Woman in Guatemala have passed down their traditional dress called ‘traje’ for centuries. The tops are called ‘huipils’ and the skirts are ‘cortes’. The Mayan culture has used the same techniques of weaving textiles for generations and continue to do so today. The intricate brocade decor on the huipils varies slightly from village to village, but the patterns and their meanings have not changed since the classic Maya period. Not only is traje an important component of the Guatemalan culture, the tradition of weaving provides a viable income for the weavers and artisans who make these textiles to provide for their families.
Lidia Lopez showing a ceremonial huipil and a huipil from Tactic and telling the meanings of the patterns on them.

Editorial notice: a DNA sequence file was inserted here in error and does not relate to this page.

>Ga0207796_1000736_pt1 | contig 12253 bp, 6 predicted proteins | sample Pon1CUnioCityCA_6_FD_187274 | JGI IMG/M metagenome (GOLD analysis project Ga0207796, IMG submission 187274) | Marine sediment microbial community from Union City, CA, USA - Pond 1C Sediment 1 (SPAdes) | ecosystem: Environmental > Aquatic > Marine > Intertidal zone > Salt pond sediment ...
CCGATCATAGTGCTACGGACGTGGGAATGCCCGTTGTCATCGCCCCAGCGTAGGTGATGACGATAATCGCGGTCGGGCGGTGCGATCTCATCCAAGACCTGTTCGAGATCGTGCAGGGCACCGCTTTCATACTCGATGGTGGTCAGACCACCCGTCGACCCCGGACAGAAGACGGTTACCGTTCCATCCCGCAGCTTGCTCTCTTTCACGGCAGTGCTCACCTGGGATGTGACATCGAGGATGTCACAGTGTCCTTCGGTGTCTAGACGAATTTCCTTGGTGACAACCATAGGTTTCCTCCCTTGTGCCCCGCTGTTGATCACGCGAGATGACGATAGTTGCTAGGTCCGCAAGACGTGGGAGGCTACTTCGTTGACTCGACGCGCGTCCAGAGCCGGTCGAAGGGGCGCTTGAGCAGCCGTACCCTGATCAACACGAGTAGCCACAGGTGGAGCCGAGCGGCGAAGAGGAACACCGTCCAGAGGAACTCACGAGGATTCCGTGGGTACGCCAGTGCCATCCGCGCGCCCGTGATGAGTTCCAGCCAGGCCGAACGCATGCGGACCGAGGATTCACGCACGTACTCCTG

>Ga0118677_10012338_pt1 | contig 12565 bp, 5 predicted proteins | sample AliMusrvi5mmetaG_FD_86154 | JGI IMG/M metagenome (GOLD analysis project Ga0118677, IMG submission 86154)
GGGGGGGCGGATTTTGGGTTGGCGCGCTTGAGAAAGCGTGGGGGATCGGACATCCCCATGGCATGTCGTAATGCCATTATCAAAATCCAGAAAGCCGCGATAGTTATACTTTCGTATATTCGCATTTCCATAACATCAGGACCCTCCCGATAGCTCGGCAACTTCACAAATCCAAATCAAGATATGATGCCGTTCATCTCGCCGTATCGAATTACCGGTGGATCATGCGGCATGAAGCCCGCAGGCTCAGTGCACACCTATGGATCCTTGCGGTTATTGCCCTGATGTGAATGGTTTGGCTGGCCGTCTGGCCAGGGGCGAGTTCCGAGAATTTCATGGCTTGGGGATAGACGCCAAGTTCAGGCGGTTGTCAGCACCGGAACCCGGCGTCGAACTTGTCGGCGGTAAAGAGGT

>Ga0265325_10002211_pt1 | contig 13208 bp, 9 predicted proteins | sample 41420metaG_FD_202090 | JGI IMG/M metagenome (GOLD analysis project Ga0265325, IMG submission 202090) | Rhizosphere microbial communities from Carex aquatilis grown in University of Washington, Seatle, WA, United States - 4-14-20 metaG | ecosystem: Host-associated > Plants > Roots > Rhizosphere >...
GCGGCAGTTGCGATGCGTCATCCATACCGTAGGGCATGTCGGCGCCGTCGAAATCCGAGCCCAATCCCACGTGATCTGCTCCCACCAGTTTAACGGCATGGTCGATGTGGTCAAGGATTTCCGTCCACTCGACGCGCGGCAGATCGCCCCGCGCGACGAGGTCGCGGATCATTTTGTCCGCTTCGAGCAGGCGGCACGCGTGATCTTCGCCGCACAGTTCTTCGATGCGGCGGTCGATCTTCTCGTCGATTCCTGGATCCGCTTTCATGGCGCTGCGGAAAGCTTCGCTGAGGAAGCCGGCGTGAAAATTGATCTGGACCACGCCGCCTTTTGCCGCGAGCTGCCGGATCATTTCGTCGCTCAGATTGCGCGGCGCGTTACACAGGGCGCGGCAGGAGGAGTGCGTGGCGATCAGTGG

Guatemalan women use raw cotton for weaving textiles. They prepare the cotton before spinning and dying it with natural dyes.
Guatemalan people celebrating ‘Feria de Panajachel,’ a festival held every October.
The Guatemalan women in this photo are wearing folded up ‘tzutes’ on their heads to shade their faces.
Lidia Lopez is an expert in backstrap loom weaving. Here she is showing the different patterns used on huipils from the different villages around Guatemala.